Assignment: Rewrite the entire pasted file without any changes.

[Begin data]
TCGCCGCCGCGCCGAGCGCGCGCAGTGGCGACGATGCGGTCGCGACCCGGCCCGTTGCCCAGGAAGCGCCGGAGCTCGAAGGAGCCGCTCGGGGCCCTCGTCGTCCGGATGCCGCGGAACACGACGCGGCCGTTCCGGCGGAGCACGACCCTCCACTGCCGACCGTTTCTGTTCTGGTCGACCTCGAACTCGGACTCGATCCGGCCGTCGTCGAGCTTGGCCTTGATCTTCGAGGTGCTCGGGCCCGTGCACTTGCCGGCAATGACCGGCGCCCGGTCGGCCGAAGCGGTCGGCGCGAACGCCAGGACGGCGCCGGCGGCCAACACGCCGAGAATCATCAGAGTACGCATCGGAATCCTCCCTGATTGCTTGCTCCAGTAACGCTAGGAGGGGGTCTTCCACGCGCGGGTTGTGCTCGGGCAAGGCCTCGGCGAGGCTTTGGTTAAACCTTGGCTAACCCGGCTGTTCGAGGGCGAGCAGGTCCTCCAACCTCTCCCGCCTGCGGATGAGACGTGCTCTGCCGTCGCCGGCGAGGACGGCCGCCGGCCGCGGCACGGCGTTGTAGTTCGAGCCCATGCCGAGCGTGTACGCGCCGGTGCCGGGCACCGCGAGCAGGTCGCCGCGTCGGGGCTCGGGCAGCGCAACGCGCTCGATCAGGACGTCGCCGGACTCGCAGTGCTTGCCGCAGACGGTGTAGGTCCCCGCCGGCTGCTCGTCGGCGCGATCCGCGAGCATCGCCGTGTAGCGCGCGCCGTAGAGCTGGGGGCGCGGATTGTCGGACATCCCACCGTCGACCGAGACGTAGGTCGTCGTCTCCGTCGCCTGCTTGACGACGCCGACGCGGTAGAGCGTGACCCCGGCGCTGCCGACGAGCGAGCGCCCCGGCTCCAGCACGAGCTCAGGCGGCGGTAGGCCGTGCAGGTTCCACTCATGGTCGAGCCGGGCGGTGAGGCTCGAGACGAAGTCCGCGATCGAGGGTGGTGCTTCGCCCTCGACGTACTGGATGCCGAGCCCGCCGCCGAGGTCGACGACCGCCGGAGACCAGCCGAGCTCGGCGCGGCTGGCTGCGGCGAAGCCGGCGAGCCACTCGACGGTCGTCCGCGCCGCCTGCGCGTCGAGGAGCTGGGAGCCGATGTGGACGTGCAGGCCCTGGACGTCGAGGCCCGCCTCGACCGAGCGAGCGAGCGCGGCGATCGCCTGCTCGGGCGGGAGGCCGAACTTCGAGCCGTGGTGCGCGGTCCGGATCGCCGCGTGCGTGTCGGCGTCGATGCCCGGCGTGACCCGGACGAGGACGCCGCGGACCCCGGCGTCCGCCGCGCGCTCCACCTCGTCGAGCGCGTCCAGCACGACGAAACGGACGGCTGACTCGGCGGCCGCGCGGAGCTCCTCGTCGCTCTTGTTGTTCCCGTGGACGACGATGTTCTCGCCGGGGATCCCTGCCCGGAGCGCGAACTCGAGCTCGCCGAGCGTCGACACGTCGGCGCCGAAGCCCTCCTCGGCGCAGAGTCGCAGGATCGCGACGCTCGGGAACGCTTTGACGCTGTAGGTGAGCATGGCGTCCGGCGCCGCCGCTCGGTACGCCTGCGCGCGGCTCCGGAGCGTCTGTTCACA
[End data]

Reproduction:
TCGCCGCCGCGCCGAGCGCGCGCAGTGGCGACGATGCGGTCGCGACCCGGCCCGTTGCCCAGGAAGCGCCGGAGCTCGAAGGAGCCGCTCGGGGCCCTCGTCGTCCGGATGCCGCGGAACACGACGCGGCCGTTCCGGCGGAGCACGACCCTCCACTGCCGACCGTTTCTGTTCTGGTCGACCTCGAACTCGGACTCGATCCGGCCGTCGTCGAGCTTGGCCTTGATCTTCGAGGTGCTCGGGCCCGTGCACTTGCCGGCAATGACCGGCGCCCGGTCGGCCGAAGCGGTCGGCGCGAACGCCAGGACGGCGCCGGCGGCCAACACGCCGAGAATCATCAGAGTACGCATCGGAATCCTCCCTGATTGCTTGCTCCAGTAACGCTAGGAGGGGGTCTTCCACGCGCGGGTTGTGCTCGGGCAAGGCCTCGGCGAGGCTTTGGTTAAACCTTGGCTAACCCGGCTGTTCGAGGGCGAGCAGGTCCTCCAACCTCTCCCGCCTGCGGATGAGACGTGCTCTGCCGTCGCCGGCGAGGACGGCCGCCGGCCGCGGCACGGCGTTGTAGTTCGAGCCCATGCCGAGCGTGTACGCGCCGGTGCCGGGCACCGCGAGCAGGTCGCCGCGTCGGGGCTCGGGCAGCGCAACGCGCTCGATCAGGACGTCGCCGGACTCGCAGTGCTTGCCGCAGACGGTGTAGGTCCCCGCCGGCTGCTCGTCGGCGCGATCCGCGAGCATCGCCGTGTAGCGCGCGCCGTAGAGCTGGGGGCGCGGATTGTCGGACATCCCACCGTCGACCGAGACGTAGGTCGTCGTCTCCGTCGCCTGCTTGACGACGCCGACGCGGTAGAGCGTGACCCCGGCGCTGCCGACGAGCGAGCGCCCCGGCTCCAGCACGAGCTCAGGCGGCGGTAGGCCGTGCAGGTTCCACTCATGGTCGAGCCGGGCGGTGAGGCTCGAGACGAAGTCCGCGATCGAGGGTGGTGCTTCGCCCTCGACGTACTGGATGCCGAGCCCGCCGCCGAGGTCGACGACCGCCGGAGACCAGCCGAGCTCGGCGCGGCTGGCTGCGGCGAAGCCGGCGAGCCACTCGACGGTCGTCCGCGCCGCCTGCGCGTCGAGGAGCTGGGAGCCGATGTGGACGTGCAGGCCCTGGACGTCGAGGCCCGCCTCGACCGAGCGAGCGAGCGCGGCGATCGCCTGCTCGGGCGGGAGGCCGAACTTCGAGCCGTGGTGCGCGGTCCGGATCGCCGCGTGCGTGTCGGCGTCGATGCCCGGCGTGACCCGGACGAGGACGCCGCGGACCCCGGCGTCCGCCGCGCGCTCCACCTCGTCGAGCGCGTCCAGCACGACGAAACGGACGGCTGACTCGGCGGCCGCGCGGAGCTCCTCGTCGCTCTTGTTGTTCCCGTGGACGACGATGTTCTCGCCGGGGATCCCTGCCCGGAGCGCGAACTCGAGCTCGCCGAGCGTCGACACGTCGGCGCCGAAGCCCTCCTCGGCGCAGAGTCGCAGGATCGCGACGCTCGGGAACGCTTTGACGCTGTAGGTGAGCATGGCGTCCGGCGCCGCCGCTCGGTACGCCTGCGCGCGGCTCCGGAGCGTCTGTTCACA